The onus is also on recruitment company leaders to ensure they've equipped consultants with the skills to blog, said Clennett.

 

"Technically anyone can write a blog. It's not that hard, but it's more about giving people a structure, a formula and guidelines to achieve the company's goals. That doesn't necessarily come from the leader; it comes from buying some books on blogging, reading blogs on blogging, or doing a program."

 

The recruitment experience is the content

 

Clennett pointed out people often struggle with blogs because they don't know what to write about; however, recruiters' day-to-day activities already provide them with a wealth of content.

 

"People underestimate how much content they come across each day when they are in contact with candidates and clients," he said.

 

"Recently, I wrote about agency owners considering employees for offers of equity, and how many interviews are the right amount when hiring top talent – both of those came from conversations I've had with clients and people in my network. You source material from everyday interactions.

 

"You need an opinion, because if you produce bland stuff that doesn't grab attention then no-one is going to read it. State a position, take a view, take a stance!"

 

Further, blogging after educational reading or attending events provides not only a stream of content, but reaffirms a recruiter's professional development.

"Read ABS releases, data research, books, research papers, and go to events. They are all content or stimulation [for a blog]. It's also a great way of ingraining whatever professional development you're undertaking. It helps me learn whatever it is I'm quoting."

 

Blogging results aren't tangible, and depend on passion, says Rice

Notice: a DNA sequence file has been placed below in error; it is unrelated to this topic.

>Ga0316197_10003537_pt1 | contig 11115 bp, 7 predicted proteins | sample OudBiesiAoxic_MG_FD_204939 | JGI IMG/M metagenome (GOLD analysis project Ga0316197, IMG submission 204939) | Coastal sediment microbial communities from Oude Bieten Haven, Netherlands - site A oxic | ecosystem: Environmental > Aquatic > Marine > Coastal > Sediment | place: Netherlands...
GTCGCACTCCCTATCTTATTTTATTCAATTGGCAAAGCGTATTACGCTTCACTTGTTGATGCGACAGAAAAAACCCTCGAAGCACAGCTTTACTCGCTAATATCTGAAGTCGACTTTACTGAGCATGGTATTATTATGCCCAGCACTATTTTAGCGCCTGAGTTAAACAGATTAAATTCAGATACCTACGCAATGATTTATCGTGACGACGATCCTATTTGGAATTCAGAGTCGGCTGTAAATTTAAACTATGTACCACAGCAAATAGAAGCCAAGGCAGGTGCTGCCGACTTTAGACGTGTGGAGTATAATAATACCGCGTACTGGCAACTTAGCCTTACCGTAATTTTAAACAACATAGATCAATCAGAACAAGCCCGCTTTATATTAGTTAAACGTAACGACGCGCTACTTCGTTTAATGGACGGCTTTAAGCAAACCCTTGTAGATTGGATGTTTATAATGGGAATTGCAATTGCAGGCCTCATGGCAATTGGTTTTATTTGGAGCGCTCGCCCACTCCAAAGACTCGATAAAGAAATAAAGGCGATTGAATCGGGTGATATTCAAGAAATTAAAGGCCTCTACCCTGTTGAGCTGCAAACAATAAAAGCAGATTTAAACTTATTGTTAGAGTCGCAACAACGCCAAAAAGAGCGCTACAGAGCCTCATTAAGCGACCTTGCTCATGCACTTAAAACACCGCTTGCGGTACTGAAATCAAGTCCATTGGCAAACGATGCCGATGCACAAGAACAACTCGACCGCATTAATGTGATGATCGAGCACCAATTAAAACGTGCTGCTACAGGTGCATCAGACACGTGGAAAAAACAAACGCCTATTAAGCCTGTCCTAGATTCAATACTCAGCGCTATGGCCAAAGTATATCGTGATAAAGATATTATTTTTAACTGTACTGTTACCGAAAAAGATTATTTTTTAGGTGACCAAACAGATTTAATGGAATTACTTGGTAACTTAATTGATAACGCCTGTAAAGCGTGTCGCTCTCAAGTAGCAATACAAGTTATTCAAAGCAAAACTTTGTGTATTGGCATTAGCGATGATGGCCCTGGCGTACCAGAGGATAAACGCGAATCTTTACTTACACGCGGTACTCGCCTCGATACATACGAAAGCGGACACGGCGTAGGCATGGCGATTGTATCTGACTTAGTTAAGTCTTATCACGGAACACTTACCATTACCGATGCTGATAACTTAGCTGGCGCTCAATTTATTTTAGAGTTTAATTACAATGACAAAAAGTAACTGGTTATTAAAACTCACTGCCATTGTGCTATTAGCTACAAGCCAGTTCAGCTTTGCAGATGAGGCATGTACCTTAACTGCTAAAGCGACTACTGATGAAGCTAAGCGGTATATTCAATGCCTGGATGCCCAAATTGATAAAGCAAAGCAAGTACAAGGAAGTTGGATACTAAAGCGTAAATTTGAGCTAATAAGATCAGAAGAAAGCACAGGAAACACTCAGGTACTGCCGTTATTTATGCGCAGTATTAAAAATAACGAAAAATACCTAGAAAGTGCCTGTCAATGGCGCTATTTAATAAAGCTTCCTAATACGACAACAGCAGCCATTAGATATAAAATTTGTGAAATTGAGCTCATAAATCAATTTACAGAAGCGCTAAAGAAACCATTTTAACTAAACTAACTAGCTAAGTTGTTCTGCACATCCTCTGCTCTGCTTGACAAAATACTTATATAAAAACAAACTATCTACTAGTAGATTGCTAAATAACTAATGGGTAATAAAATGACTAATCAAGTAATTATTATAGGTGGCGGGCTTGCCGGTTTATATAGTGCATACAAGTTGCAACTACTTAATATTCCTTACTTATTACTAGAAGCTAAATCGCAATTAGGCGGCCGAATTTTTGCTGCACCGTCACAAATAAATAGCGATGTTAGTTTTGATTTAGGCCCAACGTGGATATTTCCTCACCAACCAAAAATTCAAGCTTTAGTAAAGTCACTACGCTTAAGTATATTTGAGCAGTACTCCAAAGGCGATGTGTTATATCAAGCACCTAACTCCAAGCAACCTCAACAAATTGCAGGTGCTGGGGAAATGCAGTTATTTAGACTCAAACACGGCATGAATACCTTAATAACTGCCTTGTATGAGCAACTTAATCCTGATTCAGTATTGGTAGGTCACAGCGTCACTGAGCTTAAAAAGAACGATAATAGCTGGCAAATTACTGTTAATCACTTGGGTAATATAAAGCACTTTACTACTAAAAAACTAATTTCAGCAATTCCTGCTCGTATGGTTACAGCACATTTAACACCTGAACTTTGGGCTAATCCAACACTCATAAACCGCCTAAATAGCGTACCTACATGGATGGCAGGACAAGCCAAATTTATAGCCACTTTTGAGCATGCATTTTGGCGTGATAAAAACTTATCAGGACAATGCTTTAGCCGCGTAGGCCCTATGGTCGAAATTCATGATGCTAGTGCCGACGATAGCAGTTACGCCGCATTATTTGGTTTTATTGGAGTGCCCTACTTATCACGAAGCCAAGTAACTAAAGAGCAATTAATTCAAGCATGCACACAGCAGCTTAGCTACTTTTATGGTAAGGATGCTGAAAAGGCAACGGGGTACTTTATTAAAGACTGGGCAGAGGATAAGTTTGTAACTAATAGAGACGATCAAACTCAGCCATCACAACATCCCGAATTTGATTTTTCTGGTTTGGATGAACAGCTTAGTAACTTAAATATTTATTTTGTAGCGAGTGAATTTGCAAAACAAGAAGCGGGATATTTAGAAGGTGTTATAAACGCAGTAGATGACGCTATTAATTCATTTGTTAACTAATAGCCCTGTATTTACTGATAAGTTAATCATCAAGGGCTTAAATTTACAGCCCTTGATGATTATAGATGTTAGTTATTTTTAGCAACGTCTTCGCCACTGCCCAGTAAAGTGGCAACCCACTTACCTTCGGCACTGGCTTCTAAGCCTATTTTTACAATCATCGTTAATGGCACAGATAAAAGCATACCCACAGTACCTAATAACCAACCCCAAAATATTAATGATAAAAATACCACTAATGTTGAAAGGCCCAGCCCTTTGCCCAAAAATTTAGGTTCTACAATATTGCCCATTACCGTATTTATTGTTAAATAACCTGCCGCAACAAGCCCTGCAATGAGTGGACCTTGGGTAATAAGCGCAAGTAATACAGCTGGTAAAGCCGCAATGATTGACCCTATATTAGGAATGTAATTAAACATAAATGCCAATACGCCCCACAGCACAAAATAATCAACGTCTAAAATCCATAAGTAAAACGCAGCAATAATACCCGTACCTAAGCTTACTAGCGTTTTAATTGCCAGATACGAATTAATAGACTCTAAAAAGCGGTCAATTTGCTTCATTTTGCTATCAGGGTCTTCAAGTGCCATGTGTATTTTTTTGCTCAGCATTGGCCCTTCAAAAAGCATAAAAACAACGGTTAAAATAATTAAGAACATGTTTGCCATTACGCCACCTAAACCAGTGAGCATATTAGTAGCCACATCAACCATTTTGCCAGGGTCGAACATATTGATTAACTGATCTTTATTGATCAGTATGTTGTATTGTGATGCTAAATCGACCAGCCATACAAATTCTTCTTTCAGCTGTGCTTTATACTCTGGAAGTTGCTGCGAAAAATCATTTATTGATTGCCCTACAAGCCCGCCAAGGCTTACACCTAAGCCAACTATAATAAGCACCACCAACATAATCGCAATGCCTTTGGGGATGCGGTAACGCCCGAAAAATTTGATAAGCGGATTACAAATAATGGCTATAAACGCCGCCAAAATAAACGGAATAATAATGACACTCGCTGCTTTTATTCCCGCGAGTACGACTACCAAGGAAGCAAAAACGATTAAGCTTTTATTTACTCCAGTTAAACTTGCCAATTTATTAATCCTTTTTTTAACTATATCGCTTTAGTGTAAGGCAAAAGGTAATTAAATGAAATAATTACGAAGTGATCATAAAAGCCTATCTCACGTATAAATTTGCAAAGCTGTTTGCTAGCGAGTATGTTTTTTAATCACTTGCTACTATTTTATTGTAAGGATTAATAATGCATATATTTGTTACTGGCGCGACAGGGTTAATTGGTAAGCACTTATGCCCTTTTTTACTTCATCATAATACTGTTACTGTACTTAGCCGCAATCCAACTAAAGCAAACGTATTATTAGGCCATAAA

Rice Consulting director and NZ blogger Jonathan Rice said blogging has helped him grow both his profile and his business, but he can't quantify its value with a number.

 

"[Blogging] helped me exponentially expand my brand and my business faster than traditional marketing methods... It's offered me global opportunities, particularly in Australia, that otherwise would've been unavailable," he said.

 

"From a cost perspective, it's free. You just have to decide how much your time is worth. I put less time into it now than I did originally, because it becomes a second-nature thing, particularly with blog topics, and I have fun writing; I'm passionate about it.

 

"It's still hard for me to accurately assess my return on investment. I just have to have faith in it and take heart from anyone who mentions the blog, or says they're [doing business with me] because they read my blogs, or inviting me to speak at their event because of a blog."

 

Rice finds that blogging works for him because he sticks to a schedule and doesn't treat it as a marketing exercise.

 

"What's worked for me is that I have done it religiously every Friday at pretty much the same time, every week, for over four years now. The regularity builds a following.

 

"I wouldn't recommend people doing it as a marketing exercise... If it's too engineered and too deliberate people won't buy into it. If you're constantly writing [clichéd, SEO-optimised] blog posts, that won't get the people you want to look at it and it becomes just another form of spam."